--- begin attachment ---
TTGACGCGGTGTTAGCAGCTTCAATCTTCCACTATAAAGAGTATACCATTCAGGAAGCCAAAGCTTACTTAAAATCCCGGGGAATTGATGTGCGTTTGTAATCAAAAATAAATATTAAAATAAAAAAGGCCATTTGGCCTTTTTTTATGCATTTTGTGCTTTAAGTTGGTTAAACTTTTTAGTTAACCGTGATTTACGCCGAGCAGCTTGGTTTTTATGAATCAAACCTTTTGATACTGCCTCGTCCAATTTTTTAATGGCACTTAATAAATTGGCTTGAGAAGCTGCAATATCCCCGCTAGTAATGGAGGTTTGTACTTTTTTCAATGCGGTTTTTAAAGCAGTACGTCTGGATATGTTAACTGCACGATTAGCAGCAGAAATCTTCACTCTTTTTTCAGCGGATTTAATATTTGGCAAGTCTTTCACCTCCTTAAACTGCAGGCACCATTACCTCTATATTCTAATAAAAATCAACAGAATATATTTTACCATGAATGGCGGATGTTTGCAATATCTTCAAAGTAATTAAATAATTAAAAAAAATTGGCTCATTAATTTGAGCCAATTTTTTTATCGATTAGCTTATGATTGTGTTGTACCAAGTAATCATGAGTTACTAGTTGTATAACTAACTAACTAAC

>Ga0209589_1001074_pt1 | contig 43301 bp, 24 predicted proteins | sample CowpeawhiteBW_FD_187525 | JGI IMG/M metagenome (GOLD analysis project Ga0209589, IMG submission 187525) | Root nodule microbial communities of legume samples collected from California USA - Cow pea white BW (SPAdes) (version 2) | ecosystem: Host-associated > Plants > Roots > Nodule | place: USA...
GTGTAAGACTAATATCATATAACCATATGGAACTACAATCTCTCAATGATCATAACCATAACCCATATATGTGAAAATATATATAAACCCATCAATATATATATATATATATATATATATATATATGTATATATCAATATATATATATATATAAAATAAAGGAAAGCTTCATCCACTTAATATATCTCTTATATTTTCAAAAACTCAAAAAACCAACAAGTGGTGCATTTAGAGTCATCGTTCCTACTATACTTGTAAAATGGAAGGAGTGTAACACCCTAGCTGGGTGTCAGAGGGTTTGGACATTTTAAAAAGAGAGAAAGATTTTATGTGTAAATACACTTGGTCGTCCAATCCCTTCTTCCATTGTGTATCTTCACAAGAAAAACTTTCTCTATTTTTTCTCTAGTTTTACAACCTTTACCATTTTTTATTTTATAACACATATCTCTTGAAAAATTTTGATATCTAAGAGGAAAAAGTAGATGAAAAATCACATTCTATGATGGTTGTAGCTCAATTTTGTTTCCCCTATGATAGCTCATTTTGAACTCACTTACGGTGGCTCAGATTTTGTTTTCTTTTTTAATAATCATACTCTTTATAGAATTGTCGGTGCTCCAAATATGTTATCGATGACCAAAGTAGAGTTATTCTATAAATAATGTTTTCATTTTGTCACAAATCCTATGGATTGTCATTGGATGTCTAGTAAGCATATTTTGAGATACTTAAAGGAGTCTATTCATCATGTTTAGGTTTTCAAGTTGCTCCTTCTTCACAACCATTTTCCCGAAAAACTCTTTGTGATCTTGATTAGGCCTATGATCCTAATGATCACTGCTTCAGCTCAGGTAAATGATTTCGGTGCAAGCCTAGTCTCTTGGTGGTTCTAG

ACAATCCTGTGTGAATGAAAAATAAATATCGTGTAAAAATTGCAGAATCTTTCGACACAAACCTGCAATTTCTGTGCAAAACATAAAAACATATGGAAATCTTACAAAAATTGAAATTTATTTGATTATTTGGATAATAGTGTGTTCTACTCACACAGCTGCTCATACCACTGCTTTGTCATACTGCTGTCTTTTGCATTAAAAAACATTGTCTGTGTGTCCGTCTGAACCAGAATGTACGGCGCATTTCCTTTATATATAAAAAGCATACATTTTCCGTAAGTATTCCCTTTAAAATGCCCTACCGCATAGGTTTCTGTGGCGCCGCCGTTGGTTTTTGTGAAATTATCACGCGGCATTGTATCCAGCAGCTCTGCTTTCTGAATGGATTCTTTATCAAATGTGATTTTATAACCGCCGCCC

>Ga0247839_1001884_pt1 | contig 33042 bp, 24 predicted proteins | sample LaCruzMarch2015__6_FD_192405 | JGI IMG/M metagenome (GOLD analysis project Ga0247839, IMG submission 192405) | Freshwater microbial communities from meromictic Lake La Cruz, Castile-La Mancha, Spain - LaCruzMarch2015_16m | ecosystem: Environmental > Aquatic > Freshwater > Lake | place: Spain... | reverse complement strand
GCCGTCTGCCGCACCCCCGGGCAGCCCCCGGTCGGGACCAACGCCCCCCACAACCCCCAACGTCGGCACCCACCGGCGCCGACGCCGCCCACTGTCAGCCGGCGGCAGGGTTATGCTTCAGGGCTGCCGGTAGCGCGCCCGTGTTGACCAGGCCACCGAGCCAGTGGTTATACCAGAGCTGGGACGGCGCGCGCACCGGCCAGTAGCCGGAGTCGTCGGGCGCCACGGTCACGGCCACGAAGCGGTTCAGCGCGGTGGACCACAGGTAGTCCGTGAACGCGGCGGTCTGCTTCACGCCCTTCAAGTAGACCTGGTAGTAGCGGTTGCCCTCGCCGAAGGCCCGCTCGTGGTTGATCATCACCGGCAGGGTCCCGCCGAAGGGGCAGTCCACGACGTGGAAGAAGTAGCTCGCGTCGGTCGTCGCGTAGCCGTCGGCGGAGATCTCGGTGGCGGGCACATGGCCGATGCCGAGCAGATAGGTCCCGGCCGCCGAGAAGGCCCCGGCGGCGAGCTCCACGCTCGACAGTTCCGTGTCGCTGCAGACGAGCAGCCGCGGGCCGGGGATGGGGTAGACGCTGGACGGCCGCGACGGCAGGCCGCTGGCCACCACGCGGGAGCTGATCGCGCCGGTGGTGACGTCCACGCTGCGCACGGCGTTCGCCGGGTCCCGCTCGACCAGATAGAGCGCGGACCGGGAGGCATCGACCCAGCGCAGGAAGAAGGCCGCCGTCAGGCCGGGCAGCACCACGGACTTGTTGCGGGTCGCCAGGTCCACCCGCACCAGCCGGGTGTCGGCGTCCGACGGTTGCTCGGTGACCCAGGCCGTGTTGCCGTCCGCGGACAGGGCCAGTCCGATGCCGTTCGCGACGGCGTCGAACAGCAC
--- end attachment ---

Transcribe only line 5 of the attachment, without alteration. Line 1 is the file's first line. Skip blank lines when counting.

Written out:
>Ga0247839_1001884_pt1 | contig 33042 bp, 24 predicted proteins | sample LaCruzMarch2015__6_FD_192405 | JGI IMG/M metagenome (GOLD analysis project Ga0247839, IMG submission 192405) | Freshwater microbial communities from meromictic Lake La Cruz, Castile-La Mancha, Spain - LaCruzMarch2015_16m | ecosystem: Environmental > Aquatic > Freshwater > Lake | place: Spain... | reverse complement strand